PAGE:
Residents say they don't want change in Towson area zoning

A group of community leaders from Towson this week had a specific request for Fifth District Councilman David Marks regarding the community's zoning and land-use designations — keep them the way they are.

At the June 4 public hearing on 5th District zoning issues — part of the countywide Comprehensive Zoning Map Process — residents supported recommendations from the Planning Board that essentially reject many proposed changes suggested by property owners and others.

"Our efforts in this process have been to sustain the integrity of our community, and make sure it's a place where people want to live and work," said David Kosak, president of the Greater Towson Council of Community Associations, during the hearing.

"We ask that the County Council would uphold what the Planning Board has recommended — so we can keep Towson the way we, as a community, want to see it," he said.

The CZMP is held every four years, and gives property owners, businesses and citizens the opportunity to request zoning changes across the county.

The process, which started last fall, produced 59 requests for the 5th District, including 21 in the Towson area. The review includes planning staff recommendations and hearings, but ultimately the County Council — and each district representative — will decide to support or reject changes.

At Monday's hearing, the GTCCA was the most vocal force for Towson, with several of its members speaking on specific issues.

Paul Hartman, association vice president, urged the council to maintain existing zoning in what's known as the Towson Triangle — a group of parcels between West Towsontown Boulevard, Bosley Avenue and York Road.

Former 5th District Planning Board Member Robert Latshaw had submitted that area for rezoning, requesting that it be zoned BM-CT — a town center designation that carries provisions for high density commercial space. At a March hearing, he said he felt it should be considered as a means to unify Towson University with the downtown core.

But Hartman said the Towson Community Plan, adopted in 1992, states that Towson's commercial district cannot expand during the life of the plan — and a change in the Triangle tract would do just that.

That's an argument that was also advanced at the March hearing by Jim Rebbert, commander of the Towson American Legion Post 22. The post building is part of the Triangle, and Rebbert has also expressed concern that if the zoning is changed, the post would no longer be considered a suitable use — and could eventually be forced out.

At Monday's hearing, Rebbert was present but did not speak. He said afterward he believes a zoning change for the Triangle won't happen.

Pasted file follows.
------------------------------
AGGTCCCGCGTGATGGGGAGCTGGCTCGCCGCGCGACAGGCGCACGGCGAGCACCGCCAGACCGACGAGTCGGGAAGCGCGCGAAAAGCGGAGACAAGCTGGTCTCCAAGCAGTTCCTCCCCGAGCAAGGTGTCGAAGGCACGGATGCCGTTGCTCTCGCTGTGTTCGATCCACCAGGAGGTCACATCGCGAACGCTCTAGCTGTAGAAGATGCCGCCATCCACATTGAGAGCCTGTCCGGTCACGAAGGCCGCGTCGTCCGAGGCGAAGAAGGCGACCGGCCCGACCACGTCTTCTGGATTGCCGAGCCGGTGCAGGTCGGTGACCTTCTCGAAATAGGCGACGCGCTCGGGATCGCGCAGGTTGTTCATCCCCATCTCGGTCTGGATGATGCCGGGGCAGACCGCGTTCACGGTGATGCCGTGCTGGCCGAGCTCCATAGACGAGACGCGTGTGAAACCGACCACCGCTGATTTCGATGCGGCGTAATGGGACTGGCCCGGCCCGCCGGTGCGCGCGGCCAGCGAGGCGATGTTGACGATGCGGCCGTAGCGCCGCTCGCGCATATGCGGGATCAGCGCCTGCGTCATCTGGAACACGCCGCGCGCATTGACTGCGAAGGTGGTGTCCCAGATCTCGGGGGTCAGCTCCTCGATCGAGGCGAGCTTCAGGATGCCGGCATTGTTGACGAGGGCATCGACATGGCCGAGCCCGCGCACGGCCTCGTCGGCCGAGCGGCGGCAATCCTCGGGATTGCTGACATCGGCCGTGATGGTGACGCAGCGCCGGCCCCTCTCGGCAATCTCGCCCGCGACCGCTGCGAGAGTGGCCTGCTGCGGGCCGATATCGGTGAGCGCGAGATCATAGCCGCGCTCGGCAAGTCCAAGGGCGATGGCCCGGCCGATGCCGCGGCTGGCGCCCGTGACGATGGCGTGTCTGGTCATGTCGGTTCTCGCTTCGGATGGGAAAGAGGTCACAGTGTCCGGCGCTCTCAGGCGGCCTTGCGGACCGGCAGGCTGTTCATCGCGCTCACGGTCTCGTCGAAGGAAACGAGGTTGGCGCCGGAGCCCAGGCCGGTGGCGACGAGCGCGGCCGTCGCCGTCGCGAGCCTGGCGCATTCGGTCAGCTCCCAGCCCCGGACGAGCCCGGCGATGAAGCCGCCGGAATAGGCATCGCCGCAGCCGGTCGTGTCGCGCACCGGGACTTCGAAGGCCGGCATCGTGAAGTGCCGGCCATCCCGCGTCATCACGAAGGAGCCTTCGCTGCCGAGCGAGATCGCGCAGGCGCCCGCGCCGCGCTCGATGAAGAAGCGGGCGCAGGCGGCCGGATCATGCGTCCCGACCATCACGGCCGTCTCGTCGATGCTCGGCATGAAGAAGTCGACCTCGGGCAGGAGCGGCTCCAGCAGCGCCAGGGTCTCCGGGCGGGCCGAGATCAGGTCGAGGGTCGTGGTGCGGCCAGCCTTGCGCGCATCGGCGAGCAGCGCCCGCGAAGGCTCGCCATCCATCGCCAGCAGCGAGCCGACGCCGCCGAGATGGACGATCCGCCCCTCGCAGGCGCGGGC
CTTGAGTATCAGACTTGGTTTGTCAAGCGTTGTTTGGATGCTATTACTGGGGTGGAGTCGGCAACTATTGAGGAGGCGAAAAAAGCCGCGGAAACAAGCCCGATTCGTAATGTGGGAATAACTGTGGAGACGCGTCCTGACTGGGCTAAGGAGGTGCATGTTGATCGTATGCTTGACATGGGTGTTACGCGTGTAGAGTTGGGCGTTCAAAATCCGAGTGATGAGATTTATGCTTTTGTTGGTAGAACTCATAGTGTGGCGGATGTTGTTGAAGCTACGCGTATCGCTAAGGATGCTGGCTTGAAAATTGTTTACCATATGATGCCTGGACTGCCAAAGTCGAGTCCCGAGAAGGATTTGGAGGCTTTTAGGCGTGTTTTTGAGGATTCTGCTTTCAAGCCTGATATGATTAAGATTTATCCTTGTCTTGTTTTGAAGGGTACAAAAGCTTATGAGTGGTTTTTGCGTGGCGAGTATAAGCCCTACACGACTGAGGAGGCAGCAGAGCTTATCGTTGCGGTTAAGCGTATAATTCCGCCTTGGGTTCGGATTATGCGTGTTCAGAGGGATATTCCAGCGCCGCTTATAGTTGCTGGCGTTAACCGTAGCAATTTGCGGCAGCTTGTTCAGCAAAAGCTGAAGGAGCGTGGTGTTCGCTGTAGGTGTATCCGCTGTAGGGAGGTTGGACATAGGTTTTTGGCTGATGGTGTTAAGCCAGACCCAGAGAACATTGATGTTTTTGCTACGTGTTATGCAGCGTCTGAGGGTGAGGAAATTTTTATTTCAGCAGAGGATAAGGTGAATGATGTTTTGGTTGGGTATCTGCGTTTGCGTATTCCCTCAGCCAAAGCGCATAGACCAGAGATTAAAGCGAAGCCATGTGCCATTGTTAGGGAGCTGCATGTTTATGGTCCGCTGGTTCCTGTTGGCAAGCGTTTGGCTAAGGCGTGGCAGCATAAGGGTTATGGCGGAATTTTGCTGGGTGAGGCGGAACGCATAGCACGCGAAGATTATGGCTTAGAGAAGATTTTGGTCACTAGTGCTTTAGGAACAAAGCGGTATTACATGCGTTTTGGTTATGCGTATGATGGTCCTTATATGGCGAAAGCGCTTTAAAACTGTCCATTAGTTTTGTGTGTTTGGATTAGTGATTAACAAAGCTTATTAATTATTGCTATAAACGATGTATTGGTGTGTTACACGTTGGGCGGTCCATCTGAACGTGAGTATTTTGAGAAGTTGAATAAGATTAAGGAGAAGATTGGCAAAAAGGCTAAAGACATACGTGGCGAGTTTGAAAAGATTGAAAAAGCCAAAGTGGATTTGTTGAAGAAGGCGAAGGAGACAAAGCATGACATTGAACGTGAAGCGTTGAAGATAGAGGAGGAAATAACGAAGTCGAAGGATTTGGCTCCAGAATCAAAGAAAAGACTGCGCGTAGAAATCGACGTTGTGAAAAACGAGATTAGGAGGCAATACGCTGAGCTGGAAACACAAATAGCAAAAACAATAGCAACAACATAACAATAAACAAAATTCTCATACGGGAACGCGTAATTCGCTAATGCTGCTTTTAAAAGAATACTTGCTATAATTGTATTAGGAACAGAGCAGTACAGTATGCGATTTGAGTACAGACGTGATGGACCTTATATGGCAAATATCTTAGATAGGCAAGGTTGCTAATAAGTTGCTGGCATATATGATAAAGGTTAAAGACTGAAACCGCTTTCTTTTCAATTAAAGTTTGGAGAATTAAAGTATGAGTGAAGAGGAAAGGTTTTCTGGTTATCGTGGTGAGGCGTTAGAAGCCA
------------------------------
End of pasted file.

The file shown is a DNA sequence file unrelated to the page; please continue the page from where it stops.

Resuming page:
Marks: Keep Colony zoning

Two people — GTCCA member Chris Raborn of Wiltondale and Riderwood Hills Community Association Vice President Arthur Johnston — spoke against a zoning change proposed for the Colony at Kenilworth, an issue that has been one of the most visible in the Towson area during this edition of the CZMP.

Marks himself has actually proposed a look at the Colony's zoning, primarily as a means to bring the property owners "to the table" for discussions about student drinking issues and other community concerns.

But once the issue was opened, the developers requested something different — that zoning be increased to allow a higher density and some commercial space. County planning staff initially recommended the change, but Planning Board member Nancy Hafford petitioned her colleagues to recommend keeping the current zoning after it was made public that county police were called to the property 342 times in a two-year span.

Hafford said the developer could work with Marks on a development plan that would benefit the community.

But Marks said last week there won't be time to present site plans to the community before this CZMP cycle ended. And, as a result, he said, "I will entertain no plans for change in density at the Colony."

He said he'll still try work on issues at the property.

"In the nine months since I initiated the zoning issue, we have started a good dialogue about the future of the Colony," Marks said in an email. "I look forward to working with them, the Riderwood Hills community, and other county officials to reduce any lingering problems at the complex."

On Monday, residents also urged Marks to retain the existing zoning on the west side of Bosley Avenue in Towson, and reject a proposal to allow commercial growth there.

The properties lining that stretch are currently zoned for, and used as, residential office buildings — house-like structures that can be used for small business purposes. But in each of the last several CZMP cycles, the properties have been submitted for higher commercial zoning.

Former GTCCA president Dick Parsons cited all of vacant office space elsewhere in Towson as a reason why more commercial space isn't needed on that stretch, which he said provides a "restful entrance to the West Towson neighborhood."

Paul Shipley, whose family owns one of the properties in question, said during the hearing that a zoning change might prevent them from keeping the house as a family residence. West Towson Neighborhood Association president Mike Ertel also spoke out against a zoning change.

After the meeting Monday, Marks said that he would consider the input and begin announcing some of his decisions shortly. Each of the remaining six council districts will hold their own public hearings this month, and will adopt its changes at a special legislation session at 6 p.m. on Tuesday, Aug. 28, in the Council Chambers.

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